The system is a series of servers called a mixnet. Each server permutes the order in which it receives messages before passing them on to the next. If, for instance, messages from senders Alice, Bob, and Carol reach the first server in the order A, B, C, that server would send them to the second server in a different order — say, C, B, A. The second server would permute them before sending them to the third, and so on. An adversary that had tracked the messages’ points of origin would have no idea which was which by the time they exited the last server. It’s this reshuffling of the messages that gives the new system its name: Riffle. Riffle also uses a technique known as onion encryption; “Tor,” for instance, is an acronym for “the onion router.” With onion encryption, the sending computer wraps each message in several layers of encryption, using a public-key encryption system like those that safeguard most financial transactions online. Each server in the mixnet removes only one layer of encryption, so that only the last server knows a message’s ultimate destination.

To thwart message tampering, Riffle uses a technique called a verifiable shuffle. Because of the onion encryption, the messages that each server forwards look nothing like the ones it receives; it has peeled off a layer of encryption. But the encryption can be done in such a way that the server can generate a mathematical proof that the messages it sends are valid manipulations of the ones it receives. Mixnets has been around for awhile, but unfortunately it’s always relied on public-key cryptography and on public-key techniques, and has been expensive. Whats different about this research is that it reveals how to  use more efficient symmetric-key techniques to accomplish the same thing. They do one expensive shuffle using known protocols, but then they bootstrap off of that to enable many subsequent shufflings.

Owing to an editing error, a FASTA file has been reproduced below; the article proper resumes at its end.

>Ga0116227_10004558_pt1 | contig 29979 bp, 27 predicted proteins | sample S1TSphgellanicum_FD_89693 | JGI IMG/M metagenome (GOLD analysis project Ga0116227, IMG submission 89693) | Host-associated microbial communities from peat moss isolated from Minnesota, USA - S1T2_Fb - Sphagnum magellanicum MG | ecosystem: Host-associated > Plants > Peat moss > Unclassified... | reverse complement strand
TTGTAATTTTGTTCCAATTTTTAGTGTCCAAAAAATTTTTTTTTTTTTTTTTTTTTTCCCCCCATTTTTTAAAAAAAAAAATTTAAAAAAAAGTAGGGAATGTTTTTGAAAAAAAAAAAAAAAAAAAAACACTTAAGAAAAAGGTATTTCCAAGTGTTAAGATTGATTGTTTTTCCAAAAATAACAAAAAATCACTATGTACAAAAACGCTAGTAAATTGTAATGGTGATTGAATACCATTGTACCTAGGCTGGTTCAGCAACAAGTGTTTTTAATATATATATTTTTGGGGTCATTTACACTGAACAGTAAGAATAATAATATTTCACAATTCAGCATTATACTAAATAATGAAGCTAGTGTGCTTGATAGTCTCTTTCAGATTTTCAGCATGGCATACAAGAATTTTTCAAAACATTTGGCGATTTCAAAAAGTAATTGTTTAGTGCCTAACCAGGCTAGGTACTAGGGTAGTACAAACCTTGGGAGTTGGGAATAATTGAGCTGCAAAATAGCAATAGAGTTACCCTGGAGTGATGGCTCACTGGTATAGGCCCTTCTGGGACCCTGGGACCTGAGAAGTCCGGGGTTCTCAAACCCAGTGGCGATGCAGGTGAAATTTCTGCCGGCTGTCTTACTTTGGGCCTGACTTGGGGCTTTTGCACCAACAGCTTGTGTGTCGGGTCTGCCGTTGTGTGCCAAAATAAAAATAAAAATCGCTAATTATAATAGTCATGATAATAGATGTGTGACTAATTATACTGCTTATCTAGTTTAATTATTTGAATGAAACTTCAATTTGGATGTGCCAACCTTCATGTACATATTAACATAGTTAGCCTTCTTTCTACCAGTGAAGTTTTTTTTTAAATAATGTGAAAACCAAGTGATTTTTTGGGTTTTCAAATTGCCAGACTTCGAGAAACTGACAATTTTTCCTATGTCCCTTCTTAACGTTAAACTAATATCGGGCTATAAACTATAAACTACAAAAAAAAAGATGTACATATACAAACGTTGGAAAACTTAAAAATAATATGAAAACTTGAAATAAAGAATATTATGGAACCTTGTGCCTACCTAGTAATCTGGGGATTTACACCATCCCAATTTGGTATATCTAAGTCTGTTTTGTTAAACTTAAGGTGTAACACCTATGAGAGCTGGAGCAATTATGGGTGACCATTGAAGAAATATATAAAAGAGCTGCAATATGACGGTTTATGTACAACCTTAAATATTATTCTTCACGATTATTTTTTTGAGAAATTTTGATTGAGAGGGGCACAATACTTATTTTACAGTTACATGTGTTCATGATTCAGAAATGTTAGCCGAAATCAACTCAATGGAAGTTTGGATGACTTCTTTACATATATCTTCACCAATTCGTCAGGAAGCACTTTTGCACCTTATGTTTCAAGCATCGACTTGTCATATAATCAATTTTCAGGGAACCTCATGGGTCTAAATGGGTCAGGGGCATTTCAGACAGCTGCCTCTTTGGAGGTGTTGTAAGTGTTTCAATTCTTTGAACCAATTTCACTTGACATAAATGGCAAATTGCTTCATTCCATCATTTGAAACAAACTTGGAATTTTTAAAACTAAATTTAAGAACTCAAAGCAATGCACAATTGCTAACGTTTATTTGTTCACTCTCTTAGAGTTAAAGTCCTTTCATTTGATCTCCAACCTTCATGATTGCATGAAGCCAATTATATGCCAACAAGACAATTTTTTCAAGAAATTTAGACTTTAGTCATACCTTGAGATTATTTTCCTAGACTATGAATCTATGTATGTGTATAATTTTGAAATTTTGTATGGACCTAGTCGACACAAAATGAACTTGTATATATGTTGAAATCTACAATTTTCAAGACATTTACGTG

There’s no plan to commercialize Riffle, either, nor will it be a replacement for Tor, even though it does some things vastly better.

Tiny New Hampshire Library Fights Government Surveillence

white sailor suit_001.png7_001

A tiny  library in New Hampshire promotes privacy and fights government surveillance—to the dismay of law enforcement.

 The Kilton Public Library in Lebanon NH, a city of 13,000, last year became the nation’s first library to use Tor, software that masks the location and identity of internet users, in a pilot project initiated by the Cambridge, Massachusetts-based Library Freedom Project. Users the world can have their searches randomly routed through the library.

Computers that have Tor loaded on them bounce internet searches through a random pathway, or series of relays, of other computers equipped with Tor. This network of virtual tunnels masks the location and internet protocol address of the person doing the search.

What makes the Kilton  Public Library unique among  other U.S. libraries, it also has a computer with a Tor exit relay, which delivers the internet query to the destination site and becomes identified as the last-known source of the query.

Founder & Director of the Library Freedom Project, said her organization chose Kilton for its pilot project because it had embraced other privacy-enhancing software the project recommended and because she knew the library had the know-how take it to the complicated exit-relay stage.

What can Tor Do?

Protect shoppers, victims of domestic violence, whistleblowers, dissidents, undercover agents—and criminals—alike. A recent routine internet search using Tor on one of Kilton’s computers was routed through Ukraine, Germany, and the Netherlands

The Tor Project is funded largely by the U.S. State Department and other federal agencies, yet the Department of Homeland Security rejects the idea of its use by civilians because it can be used to mask criminal activity.

Local police, at the behest of Homeland Security’s Boston bureau, asked the Kilton library last July to stop using Tor. Its use was suspended until the library board voted unanimously at a standing-room-only meeting in September to maintain the Tor relay.

 

Tag Cloud

%d bloggers like this: